The Phantom Zone would be an obvious power source, but it would have to be a new twist on how. After all, the PZ is usually presented as a relatively old technology, one that's so stable that it's reliable enough to be trusted with holding the most dangerous of prisoners securely. Some new development, that the Krytopians are using to power something -- though again, we're running into a difficulty, because the Krypton is typically presented as a greatly diminished empire, one that gave up their expansive holdings across space to return home. So why would they need a new and massive energy source? That makes a lot more sense for a growing empire.
« Last Edit: October 18, 2021, 01:44:21 AM by Pat »

Pat

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Re: Superman's powers.
« Reply #20 on: October 18, 2021, 01:53:42 AM »
Has there ever been a version of Superman where his powers are explained as Kryptonian super-science tinkering with their own biology?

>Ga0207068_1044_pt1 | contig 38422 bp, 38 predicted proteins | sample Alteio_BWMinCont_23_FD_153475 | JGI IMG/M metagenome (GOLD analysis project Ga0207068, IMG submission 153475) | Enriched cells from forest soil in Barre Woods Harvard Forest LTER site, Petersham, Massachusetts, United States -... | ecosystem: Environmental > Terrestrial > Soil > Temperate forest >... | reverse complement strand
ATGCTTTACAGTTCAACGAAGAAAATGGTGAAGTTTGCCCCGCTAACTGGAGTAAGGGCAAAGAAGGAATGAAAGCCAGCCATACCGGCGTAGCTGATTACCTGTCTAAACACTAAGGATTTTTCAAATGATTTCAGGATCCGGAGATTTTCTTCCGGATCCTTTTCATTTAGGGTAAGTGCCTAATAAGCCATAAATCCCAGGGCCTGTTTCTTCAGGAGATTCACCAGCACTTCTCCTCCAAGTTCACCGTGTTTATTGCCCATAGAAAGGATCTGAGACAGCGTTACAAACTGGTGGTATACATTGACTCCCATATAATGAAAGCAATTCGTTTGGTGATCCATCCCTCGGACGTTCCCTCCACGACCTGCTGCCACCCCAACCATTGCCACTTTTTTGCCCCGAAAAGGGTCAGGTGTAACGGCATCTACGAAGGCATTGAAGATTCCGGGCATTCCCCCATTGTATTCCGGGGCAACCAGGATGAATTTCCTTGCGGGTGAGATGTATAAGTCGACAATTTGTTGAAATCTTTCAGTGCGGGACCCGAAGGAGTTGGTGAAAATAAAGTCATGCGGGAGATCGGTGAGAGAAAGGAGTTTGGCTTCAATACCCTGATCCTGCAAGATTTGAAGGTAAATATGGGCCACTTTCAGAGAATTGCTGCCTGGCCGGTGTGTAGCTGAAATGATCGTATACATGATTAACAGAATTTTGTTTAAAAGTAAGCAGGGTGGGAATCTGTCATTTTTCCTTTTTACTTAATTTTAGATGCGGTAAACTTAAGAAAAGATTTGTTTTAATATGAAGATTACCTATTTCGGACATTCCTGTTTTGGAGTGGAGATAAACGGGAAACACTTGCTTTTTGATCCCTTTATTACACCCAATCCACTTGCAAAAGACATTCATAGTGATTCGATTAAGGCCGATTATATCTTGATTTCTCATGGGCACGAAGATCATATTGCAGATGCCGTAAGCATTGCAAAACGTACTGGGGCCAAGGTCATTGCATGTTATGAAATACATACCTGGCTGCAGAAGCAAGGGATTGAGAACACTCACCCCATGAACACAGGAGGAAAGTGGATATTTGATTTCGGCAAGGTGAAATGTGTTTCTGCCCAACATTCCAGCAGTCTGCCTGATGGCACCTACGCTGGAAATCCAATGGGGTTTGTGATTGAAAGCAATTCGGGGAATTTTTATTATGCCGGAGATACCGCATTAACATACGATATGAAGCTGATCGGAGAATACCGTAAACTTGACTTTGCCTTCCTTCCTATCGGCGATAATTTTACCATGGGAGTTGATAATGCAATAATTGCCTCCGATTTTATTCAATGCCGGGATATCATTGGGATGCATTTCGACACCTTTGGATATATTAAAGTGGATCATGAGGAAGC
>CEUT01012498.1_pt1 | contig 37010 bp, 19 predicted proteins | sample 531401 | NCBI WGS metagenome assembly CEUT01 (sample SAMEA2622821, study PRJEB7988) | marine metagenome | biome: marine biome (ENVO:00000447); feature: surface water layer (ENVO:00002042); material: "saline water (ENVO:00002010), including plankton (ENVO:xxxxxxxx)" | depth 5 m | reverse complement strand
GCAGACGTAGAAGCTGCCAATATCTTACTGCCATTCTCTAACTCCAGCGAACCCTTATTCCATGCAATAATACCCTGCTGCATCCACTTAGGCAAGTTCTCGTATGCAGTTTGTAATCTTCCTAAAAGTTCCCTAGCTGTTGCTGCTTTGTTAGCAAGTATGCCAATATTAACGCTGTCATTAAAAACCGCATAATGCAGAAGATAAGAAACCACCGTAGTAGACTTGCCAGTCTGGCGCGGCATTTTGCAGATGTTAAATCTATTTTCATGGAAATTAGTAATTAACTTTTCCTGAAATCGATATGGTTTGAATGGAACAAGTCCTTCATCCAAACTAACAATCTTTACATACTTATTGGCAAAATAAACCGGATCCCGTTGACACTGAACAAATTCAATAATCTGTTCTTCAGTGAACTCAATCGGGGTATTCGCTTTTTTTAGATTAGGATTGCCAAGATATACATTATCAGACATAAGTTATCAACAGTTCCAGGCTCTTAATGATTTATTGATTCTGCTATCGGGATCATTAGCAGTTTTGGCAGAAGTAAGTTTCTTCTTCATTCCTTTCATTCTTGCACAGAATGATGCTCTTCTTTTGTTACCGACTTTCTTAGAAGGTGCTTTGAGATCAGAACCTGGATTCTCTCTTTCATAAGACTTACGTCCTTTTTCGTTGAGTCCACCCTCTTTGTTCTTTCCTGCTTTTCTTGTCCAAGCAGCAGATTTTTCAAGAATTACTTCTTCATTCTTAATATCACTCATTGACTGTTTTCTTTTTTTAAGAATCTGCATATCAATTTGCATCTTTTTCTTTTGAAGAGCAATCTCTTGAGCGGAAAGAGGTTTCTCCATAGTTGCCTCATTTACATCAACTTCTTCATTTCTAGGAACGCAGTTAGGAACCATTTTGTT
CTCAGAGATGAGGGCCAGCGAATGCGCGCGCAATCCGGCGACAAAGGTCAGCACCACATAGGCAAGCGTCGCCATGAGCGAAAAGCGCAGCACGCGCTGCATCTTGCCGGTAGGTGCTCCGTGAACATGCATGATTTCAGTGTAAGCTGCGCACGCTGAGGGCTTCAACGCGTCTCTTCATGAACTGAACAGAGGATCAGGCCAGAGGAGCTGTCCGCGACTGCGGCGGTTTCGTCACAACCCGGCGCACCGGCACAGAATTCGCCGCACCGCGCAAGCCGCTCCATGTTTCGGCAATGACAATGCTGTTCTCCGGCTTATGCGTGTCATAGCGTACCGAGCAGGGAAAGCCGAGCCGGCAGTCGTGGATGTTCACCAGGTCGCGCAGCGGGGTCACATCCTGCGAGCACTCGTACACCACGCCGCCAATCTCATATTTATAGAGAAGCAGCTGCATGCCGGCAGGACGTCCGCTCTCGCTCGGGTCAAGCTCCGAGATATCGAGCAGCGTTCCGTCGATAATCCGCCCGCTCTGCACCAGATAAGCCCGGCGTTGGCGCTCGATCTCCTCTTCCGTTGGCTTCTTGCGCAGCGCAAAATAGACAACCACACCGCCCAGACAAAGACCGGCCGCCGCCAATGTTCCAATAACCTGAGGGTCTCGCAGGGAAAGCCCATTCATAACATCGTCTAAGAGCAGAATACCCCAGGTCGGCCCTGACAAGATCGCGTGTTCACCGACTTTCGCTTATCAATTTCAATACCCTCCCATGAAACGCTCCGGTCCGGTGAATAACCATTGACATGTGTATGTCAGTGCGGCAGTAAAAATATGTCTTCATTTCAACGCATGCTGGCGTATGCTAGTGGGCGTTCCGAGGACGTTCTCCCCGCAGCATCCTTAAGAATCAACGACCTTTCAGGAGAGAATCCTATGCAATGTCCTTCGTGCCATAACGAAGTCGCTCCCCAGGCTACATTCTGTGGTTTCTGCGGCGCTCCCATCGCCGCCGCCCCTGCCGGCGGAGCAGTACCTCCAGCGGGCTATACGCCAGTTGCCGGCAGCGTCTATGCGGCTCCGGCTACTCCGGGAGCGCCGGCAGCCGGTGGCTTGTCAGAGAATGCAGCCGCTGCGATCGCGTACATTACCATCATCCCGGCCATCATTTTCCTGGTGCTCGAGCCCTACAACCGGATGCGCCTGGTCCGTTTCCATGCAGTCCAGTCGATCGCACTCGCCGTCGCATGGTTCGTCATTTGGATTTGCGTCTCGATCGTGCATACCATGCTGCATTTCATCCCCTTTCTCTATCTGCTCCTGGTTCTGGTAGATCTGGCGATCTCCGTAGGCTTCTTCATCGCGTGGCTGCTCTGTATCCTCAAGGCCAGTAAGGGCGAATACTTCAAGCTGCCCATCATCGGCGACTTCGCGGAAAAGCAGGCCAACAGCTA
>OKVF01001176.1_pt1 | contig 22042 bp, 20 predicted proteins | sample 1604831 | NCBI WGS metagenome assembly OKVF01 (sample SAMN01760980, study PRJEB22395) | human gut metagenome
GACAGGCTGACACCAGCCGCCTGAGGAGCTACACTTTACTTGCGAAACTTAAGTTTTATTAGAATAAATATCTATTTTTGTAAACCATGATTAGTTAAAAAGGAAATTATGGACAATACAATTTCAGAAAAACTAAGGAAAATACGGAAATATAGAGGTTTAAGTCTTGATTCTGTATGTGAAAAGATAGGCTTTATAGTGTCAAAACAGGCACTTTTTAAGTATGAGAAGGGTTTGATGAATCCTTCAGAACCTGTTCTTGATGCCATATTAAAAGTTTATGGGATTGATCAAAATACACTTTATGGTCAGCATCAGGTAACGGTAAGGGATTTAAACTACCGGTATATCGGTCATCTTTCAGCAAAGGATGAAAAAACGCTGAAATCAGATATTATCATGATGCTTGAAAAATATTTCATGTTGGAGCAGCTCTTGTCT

While it doesn't explicitly mention super-science, the original explanation of Superman's powers was that Kryptonian's physical structure was "a million years more advanced" than Earthlings. Pictures of Krypton in those days often shows them leaping around their own cities, as if Clark Kent was just an ordinary Kryptonian.

https://www.flickr.com/photos/gary_dunaier/2777349330
I've seen that referenced in later stories, but they never really did anything with it. It was just an off-hand mention.

The original comics and well into much later had it that they were normal people on Krypton. The idea that they were all super powered on Krypton is stupid on multiple levels.
The idea in some versions that they were starfaring and could travel multiple galaxies and could go to places where they had godlike powers yet almost all choose to remain on Krypton is also stupid on multiple levels. Of course, in that version, they almost deserve to go extinct when Krypton explodes.

Not many versions. From all accounts they had not developed any space travel. That changed in the 80s and probably changed again in the 90s. But overall  they were confined to Krypton.

As for the source of the powers. Originally it was the earths yellow sun that granted powers and being in the presence of red suns depowered them. Ive got some of the older comics where superboy finds this out the hard way and has to struggle to get away.